Bewitched, bothered but not bewildered

Town: Burkittsville residents brace for a renewal of the `Blair Witch' brouhaha as the video release and Halloween approach.

October 13, 1999|By Rob Hiaasen | Rob Hiaasen,SUN STAFF

BURKITTSVILLE — If this is in regards to `The Blair Witch Project,' ah, it is fiction. However, we welcome you to our community. You'll see we have rich farm lands, mountains and a quaint village. So, we are looking forward to meeting you.

-- Burkittsville town council's recorded phone message.

BURKITTSVILLE -- It's been a ghost town here lately. "Beware this House is Haunted" is the scariest sight, and that's just an early Halloween decoration on one of the Victorian homes on Main Street.

The really spooky occurrences -- tourists from Buffalo or Cleveland showing up to buy 21-cent postcards devilishly postmarked "Burkittsville" -- are gone. The guest book in Margaret Kennedy's art gallery hasn't flipped a page in weeks. At the other end of town, Linda Prior's "Blair Witch Stick Man" magnets haven't moved from her house.

"It's like the carnival," Prior says. "It's fun when it comes to town, but it's nice when it leaves."

The carnival, though, might be coming back to town. Just when Burkittsville thought it was safe to unlock its doors again, "The Blair Witch Project" -- the surprise-hit horror movie set here -- is due out on video Oct. 22, a week before you-know-what.

"Halloween and the video should crank it all up again," Kennedy says in her art studio on Main Street. Her shop window is still dressed in "Burkittsvillabilia," including "Blair Witch" T-shirts. She expects her souvenir business to come alive again later this month.

Anticipating Halloween crowds, the town council this week approved $200 worth of extra police patrol for the village. Also, they decreed, the local children will not be trick-or-treating Halloween night but on an undisclosed night.

"The children need time to do their normal activities without outsiders being involved," says Burkittsville Mayor Joyce Brown.

The mayor does plan to place a copy of the "Blair Witch" video in the town's archives. "None of it is true. However, the movie is [located] here, and years down the road, we want something for people to see."

Linda Prior's "Blair Witch" goodies surely will be back in demand. Borders bookstore in Frederick has ordered 50 of her mossy "Stick Man" magnets -- modeled on the scary totems seen in the film -- to give out to the first 50 people buying the "Blair Witch" video. Prior and her 81-year-old mother, Louise, have been invited to the bookstore for a video release party at midnight Oct. 21. Party eats will feature a "Blair Witch Sandwich Special" (ingredients to be named later).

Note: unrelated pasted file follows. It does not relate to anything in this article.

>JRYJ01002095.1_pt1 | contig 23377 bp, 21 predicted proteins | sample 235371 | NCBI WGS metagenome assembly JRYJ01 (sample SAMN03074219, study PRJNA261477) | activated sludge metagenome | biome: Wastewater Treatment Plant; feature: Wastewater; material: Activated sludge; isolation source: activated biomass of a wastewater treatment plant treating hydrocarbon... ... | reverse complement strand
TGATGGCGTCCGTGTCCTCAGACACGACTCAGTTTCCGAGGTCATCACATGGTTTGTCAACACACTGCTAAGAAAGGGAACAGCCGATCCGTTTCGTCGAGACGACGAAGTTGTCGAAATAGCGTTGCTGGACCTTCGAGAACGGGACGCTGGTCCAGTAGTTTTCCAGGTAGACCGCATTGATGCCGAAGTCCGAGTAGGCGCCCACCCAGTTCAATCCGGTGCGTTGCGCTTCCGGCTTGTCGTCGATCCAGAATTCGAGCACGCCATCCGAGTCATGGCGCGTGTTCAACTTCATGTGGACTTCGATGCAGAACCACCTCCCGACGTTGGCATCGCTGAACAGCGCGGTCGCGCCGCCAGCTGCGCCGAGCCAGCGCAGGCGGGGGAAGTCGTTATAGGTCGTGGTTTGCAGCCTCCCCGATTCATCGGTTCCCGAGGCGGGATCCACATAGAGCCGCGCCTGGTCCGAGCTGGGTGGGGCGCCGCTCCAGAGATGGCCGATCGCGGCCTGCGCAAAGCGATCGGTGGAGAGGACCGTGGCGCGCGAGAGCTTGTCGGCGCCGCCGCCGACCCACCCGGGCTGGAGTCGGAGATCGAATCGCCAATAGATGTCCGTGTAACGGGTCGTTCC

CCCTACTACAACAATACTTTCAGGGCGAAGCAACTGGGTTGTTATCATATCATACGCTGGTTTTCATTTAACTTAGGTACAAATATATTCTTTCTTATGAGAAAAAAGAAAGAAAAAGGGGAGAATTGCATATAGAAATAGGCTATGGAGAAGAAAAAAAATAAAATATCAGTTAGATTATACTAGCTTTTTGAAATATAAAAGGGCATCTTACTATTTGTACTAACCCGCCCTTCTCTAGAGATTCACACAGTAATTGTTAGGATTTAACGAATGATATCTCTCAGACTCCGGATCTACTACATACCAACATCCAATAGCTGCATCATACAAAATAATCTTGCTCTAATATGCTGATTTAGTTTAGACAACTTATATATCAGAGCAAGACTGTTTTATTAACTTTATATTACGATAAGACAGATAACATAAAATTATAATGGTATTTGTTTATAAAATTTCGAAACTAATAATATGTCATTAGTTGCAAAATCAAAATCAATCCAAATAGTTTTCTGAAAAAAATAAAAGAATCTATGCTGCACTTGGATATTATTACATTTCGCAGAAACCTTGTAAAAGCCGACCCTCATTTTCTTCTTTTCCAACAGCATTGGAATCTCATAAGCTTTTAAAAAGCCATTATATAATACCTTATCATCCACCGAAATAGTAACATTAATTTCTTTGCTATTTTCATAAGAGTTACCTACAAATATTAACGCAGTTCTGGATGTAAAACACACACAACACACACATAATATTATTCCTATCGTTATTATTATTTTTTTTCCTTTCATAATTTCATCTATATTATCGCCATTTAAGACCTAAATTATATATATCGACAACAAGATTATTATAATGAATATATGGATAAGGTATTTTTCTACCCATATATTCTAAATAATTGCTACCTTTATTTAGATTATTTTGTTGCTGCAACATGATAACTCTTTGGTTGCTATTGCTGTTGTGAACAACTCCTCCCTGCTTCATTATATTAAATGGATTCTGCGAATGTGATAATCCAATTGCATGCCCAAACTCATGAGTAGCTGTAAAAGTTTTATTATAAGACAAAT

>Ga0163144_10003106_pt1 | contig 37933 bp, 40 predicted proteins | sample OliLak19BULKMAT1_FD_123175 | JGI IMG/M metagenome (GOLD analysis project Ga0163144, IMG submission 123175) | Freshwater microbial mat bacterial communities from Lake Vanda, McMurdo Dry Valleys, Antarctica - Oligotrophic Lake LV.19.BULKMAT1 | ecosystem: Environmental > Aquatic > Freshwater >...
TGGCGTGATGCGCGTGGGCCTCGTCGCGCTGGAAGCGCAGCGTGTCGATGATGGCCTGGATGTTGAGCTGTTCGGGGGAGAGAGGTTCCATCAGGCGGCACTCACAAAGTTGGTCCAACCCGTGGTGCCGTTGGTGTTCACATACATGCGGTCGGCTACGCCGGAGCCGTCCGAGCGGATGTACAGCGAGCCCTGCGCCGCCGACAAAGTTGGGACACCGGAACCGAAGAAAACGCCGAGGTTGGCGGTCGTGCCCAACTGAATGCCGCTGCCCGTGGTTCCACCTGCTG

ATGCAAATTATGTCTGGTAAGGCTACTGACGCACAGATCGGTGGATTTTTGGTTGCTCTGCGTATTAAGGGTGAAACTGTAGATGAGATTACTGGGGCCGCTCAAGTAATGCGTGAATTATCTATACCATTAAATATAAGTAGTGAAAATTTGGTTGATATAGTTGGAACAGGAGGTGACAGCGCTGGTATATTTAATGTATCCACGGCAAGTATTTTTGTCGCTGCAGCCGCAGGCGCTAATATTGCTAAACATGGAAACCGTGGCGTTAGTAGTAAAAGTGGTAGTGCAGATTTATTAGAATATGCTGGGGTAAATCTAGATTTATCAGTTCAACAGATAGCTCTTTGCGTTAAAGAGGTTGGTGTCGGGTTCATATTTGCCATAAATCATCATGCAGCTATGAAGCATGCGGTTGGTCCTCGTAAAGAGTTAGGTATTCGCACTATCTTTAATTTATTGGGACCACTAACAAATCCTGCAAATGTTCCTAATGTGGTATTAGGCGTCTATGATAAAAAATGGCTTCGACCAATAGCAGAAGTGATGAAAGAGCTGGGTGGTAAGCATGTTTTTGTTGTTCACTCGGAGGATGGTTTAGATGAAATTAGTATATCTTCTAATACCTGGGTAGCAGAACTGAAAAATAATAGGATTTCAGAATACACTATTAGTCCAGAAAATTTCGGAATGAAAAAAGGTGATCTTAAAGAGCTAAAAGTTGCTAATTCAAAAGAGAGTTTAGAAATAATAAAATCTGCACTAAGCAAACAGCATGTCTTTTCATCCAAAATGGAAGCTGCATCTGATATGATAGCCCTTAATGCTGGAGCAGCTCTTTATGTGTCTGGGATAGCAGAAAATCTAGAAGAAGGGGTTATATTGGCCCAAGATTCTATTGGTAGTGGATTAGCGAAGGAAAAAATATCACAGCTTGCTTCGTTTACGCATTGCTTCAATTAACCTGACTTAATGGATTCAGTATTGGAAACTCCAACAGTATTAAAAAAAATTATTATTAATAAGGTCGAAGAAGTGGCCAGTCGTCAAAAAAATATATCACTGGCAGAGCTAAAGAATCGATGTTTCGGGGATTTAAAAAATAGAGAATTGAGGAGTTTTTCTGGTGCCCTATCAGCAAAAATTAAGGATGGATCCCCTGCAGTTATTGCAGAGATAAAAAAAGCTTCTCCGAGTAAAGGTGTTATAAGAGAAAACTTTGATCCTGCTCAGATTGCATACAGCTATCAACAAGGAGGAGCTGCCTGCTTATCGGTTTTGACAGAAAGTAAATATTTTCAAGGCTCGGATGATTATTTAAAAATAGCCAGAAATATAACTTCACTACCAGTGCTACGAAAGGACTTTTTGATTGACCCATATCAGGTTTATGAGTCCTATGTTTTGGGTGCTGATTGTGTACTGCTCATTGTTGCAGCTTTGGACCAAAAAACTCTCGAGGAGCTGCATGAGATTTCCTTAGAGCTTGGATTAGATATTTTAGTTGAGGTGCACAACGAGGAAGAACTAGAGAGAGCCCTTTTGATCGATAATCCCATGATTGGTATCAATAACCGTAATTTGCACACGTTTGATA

The main attraction, however, will be the appearance of Linda and Louise, two locals who have run with the whole "Blair Witch" craze.

"They knew when to capitalize on this. That's really wild," says Ginnie Sulcer, Borders' community relations coordinator.

Burkittsville's postmaster, Larry Ott, has been asked by a video store to round up a hundred postcards for the video's release. And a rafting and outdoors outfit from Tennessee plans a Halloween "Blair Witch Hike" and overnight camping in Burkittsville -- a place once simply and innocently known for its Civil War heritage and "rich farm lands, mountains and quaint village," as the recording says.

Filmic fame

The village made the pop-culture atlas when "The Blair Witch Project" opened this summer. The mock documentary of three filmmakers searching for the fabled Blair Witch in the forest near Burkittsville became the monster hit of the summer. The low-budget movie has posted $140 million at the box office (and produced the requisite backlash; it's hard to find anyone now who'll say they liked the movie). In Baltimore, "Blair Witch" ran for seven weeks at the Charles and grossed a record $222,000 for the theater.

One hundred and seventy-five years after Burkittsville was founded, the town was found again in 1999 by four and more scores of tourists and journalists, all wanting a piece of the village, which might as well have been renamed Blair Witch, Md. Both cemetery signs were promptly heisted. And someone stole a "Welcome to Historic Burkittsville" road sign seen in the movie; luckily, the town has three other such signs.

Mayor Brown, seeking advice on handling unsolicited celebrity, placed a call to another infamous town -- Amityville, N.Y., the site of a mass murder that inspired the "Amityville Horror" movies. The chamber of commerce president there told Brown there's no way to stop souvenir-seekers.

So if you can't stop them, charge them.

Kennedy sold "Witch Way to Burkittsville" T-shirts, and Prior's "Stick Man" magnets did well at Internet auction on eBay. Prior's "Blair Witch" rocks (mysterious piles of stones figure prominently in the movie) were sold at $4 per rock per person, and there were many takers. "They are nuts, ain't they?" says Prior, who resembles somewhat the diminutive, haunted-house cleaning woman from "Poltergeist."

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